Tuesday, May 01, 2007

The LHC: Illuminating the High-Energy Frontier

With CERN's Large Hardon Collider (LHC) operations looming in the horizon, many articles have been written about it, be it in terms of what it is, what it can do, and what is expected of it. This article is actually one of the better and clearer description of what is expected of the LHC.

The principal goal of the experimental programme at the LHC is to make the first direct exploration of a completely new region of energies and distances, to the tera-electron-volt scale and beyond. The main objectives include the search for the Higgs boson and whatever new physics may accompany it, such as supersymmetry or extra dimensions, and also – perhaps above all – to find something that the theorists have not predicted.


So, to all those quacks who keep thinking that physicists only want to hold on to established principles, TAKE THAT!

It is safe to say that many centers throughout the world that has any kind of involvement with the LHC are now in the "preparation" mode ready to start digesting all the gazillion of data that will spew out of those detectors. While actual serious data-taking won't occur anytime soon, the setting-up of the infrastructure (hiring graduate students/postdoc/staff, getting enough computing power, exploring possible theoretical scenarios, etc.) have been going on for the past few years in anticipation of the LHC operation. In other words, many high energy physicists are almost as giddy as children the night before Christmas!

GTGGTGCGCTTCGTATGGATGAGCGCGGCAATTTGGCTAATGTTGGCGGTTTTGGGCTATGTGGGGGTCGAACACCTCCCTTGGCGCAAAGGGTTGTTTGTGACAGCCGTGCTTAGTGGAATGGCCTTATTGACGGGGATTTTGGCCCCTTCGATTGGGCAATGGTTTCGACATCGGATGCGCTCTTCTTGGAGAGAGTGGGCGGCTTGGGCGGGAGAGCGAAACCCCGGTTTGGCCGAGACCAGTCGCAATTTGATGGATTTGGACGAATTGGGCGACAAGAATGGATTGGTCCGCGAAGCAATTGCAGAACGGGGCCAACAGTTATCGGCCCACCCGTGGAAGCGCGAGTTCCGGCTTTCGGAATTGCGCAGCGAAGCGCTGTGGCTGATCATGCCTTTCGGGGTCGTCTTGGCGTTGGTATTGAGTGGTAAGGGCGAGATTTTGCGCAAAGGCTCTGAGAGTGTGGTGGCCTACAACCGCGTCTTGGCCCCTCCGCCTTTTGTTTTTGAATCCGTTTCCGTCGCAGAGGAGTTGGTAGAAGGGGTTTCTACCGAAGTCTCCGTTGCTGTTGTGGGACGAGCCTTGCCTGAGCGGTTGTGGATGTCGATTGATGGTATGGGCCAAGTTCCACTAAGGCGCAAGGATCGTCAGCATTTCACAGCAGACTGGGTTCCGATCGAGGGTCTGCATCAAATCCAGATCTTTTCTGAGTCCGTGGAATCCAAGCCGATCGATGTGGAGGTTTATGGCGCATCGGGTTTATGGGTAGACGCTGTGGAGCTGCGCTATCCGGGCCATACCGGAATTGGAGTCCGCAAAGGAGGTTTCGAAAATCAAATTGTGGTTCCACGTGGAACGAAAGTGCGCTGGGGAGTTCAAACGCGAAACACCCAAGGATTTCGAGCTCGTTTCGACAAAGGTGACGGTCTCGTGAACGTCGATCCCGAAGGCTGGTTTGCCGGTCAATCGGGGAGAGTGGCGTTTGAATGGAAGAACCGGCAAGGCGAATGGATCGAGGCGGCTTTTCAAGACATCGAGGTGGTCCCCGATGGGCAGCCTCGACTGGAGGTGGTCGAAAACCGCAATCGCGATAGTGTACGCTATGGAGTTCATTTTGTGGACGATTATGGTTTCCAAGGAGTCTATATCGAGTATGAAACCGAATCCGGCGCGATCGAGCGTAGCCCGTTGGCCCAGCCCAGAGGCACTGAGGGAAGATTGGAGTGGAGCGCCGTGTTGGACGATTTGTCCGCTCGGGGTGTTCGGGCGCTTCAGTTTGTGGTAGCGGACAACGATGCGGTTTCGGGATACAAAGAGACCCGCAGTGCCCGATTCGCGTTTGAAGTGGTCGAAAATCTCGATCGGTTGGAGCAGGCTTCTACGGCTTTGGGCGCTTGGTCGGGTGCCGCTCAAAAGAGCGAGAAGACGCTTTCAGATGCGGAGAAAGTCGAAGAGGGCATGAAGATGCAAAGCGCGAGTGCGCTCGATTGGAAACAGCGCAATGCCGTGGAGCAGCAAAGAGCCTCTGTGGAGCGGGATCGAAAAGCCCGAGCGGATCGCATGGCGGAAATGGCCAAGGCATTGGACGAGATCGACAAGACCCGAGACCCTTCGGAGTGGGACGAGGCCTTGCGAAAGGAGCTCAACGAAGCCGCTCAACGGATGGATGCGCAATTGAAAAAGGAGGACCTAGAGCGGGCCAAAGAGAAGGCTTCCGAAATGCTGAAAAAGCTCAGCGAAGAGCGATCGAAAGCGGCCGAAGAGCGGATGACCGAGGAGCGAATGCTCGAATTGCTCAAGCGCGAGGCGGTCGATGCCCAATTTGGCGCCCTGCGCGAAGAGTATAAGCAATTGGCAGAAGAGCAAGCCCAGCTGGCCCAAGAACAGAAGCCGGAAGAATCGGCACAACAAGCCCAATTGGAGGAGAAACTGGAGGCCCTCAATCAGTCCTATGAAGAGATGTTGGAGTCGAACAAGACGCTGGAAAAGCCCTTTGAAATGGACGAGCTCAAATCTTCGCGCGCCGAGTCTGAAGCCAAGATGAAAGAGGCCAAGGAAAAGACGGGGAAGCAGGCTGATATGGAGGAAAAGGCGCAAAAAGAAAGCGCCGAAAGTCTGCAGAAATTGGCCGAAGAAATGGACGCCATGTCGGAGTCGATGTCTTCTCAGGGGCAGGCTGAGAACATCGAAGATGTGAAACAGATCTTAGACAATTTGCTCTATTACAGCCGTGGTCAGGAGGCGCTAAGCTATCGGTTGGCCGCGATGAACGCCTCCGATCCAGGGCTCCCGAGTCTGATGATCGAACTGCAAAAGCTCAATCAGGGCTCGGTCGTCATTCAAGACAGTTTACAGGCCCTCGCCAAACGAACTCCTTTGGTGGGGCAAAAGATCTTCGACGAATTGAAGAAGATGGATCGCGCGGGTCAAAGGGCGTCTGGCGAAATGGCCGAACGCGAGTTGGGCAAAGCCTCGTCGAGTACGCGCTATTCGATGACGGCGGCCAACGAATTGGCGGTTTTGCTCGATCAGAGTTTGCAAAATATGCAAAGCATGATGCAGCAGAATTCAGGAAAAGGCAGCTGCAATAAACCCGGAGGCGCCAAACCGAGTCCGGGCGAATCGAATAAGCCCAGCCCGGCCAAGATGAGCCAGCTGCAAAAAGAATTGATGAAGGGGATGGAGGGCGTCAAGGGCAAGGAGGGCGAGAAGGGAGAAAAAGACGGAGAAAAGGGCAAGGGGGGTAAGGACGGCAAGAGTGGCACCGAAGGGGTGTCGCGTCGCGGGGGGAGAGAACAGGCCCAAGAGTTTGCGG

Let's just hope Santa doesn't bring only lumps of coal the next morning!

Zz.

3 comments:

Kent said...

While looking for PhD options, I stumbled upon quite a few projects linked with the LHC but I decided that it might not be the best project to do a thesis on with the huge collaboration and the many delays. What do you think Zz?

-Kent

ZapperZ said...

Kent,

You didn't elaborate on which area of high energy physics you are thinking of going into. If you are pursuing an experimental area, then yes, by its very nature, high energy physics experiments will involve a large collaboration. If this is something you do not want, then this area of study is certainly not something you should go into.

Still, with the LHC looming, many groups are shoring up their work force, and this includes more money for RA'ship. So if you can stand it, there might be more opportunities and this could be one of the best times to get into this field.

Good luck!

Zz.

Kent Leung said...

Zz,

I did my Masters thesis on measuring a radioactive half-life and I'm definitely an experimentalist (See Ref.[1] if you're interested in the field).

The LHC projects that I read about seemed to be a mixture of both theoretical & experimental. For instance, one involved simulating the signature in the detectors if a "mini black-hole" was to be created. These results is then used to set the hardware to record and analyze such events.

As you mentioned, they do have a lot of money going into this field at the moment. I also agree with some of the points you brought up in your "My Physics Journey" post (Nov. 2006) about large collaborations in particle physics. One more thing that put me off about doing a Ph.D working with the LHC is that who knows what other unforeseeable delays, like the recent problems with the magnets, might delay the accelerator going on-line? It will be difficult for a Ph.D, with deadlines to meet, to deal with such delays.

I am currently looking at research with Ultra Cold Neutron groups in Germany that perform their experiments at the ILL reactor in Grenoble, France. They perform measures of the fundamental parameters of the weak interaction.

Kent.


[1] Hardy, J.C. & Towner, I.S. New Limits on Fundamental Weak-Interaction Parameters from Superallowed beta Decay Physical Review Letters, APS, 2005, 94, 092502